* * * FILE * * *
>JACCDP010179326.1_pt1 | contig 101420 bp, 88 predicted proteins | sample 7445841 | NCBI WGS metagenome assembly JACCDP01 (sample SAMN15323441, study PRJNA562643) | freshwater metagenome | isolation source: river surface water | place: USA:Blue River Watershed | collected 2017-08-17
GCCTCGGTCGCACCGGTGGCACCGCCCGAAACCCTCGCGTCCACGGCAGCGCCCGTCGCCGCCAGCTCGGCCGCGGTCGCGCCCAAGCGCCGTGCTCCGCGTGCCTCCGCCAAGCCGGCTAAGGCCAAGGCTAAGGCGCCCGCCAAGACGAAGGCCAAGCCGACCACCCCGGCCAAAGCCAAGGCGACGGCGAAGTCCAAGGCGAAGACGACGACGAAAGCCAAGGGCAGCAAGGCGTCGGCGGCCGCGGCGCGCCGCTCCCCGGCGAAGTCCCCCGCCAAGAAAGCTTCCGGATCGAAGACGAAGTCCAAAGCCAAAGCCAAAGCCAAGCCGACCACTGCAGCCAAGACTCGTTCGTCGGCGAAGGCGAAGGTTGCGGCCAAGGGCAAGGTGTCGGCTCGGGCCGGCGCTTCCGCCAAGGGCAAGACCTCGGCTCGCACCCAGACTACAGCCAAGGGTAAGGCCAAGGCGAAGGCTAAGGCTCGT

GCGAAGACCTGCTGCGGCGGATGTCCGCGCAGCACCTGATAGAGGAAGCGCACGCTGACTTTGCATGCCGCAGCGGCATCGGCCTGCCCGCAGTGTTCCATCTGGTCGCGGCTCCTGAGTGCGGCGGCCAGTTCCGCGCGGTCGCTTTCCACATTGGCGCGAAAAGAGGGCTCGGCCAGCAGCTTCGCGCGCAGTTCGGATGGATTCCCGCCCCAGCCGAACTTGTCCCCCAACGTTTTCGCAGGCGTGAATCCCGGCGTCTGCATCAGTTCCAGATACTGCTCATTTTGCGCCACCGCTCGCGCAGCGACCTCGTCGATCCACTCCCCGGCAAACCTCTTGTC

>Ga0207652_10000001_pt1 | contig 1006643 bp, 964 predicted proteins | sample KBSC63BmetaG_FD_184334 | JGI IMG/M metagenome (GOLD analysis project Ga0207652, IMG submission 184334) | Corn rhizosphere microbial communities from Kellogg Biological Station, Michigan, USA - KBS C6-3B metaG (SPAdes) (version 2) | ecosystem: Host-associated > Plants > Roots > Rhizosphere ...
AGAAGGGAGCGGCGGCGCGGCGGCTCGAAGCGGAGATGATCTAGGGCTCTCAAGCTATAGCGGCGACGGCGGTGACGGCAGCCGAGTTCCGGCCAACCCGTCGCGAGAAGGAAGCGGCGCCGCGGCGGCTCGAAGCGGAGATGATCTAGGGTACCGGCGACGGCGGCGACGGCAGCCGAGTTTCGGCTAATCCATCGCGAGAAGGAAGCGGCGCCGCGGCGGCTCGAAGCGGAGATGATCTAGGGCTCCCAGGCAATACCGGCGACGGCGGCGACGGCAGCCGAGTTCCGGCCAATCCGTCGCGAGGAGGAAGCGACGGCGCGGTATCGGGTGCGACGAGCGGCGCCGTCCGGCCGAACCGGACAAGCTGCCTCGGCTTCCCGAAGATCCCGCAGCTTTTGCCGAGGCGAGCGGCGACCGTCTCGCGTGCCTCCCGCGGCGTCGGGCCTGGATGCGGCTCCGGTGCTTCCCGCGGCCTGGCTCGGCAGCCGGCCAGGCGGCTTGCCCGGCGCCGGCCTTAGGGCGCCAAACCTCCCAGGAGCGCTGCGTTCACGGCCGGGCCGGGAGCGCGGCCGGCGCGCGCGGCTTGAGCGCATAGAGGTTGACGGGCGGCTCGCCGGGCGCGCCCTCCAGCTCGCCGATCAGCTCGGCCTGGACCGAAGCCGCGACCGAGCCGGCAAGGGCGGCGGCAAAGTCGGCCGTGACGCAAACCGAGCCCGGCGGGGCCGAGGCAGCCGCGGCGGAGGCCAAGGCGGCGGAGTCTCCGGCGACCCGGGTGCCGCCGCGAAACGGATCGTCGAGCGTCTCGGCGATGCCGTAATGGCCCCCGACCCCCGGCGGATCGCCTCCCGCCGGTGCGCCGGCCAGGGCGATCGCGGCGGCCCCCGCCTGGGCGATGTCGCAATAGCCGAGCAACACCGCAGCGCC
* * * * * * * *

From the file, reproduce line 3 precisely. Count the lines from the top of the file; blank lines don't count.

GCGAAGACCTGCTGCGGCGGATGTCCGCGCAGCACCTGATAGAGGAAGCGCACGCTGACTTTGCATGCCGCAGCGGCATCGGCCTGCCCGCAGTGTTCCATCTGGTCGCGGCTCCTGAGTGCGGCGGCCAGTTCCGCGCGGTCGCTTTCCACATTGGCGCGAAAAGAGGGCTCGGCCAGCAGCTTCGCGCGCAGTTCGGATGGATTCCCGCCCCAGCCGAACTTGTCCCCCAACGTTTTCGCAGGCGTGAATCCCGGCGTCTGCATCAGTTCCAGATACTGCTCATTTTGCGCCACCGCTCGCGCAGCGACCTCGTCGATCCACTCCCCGGCAAACCTCTTGTC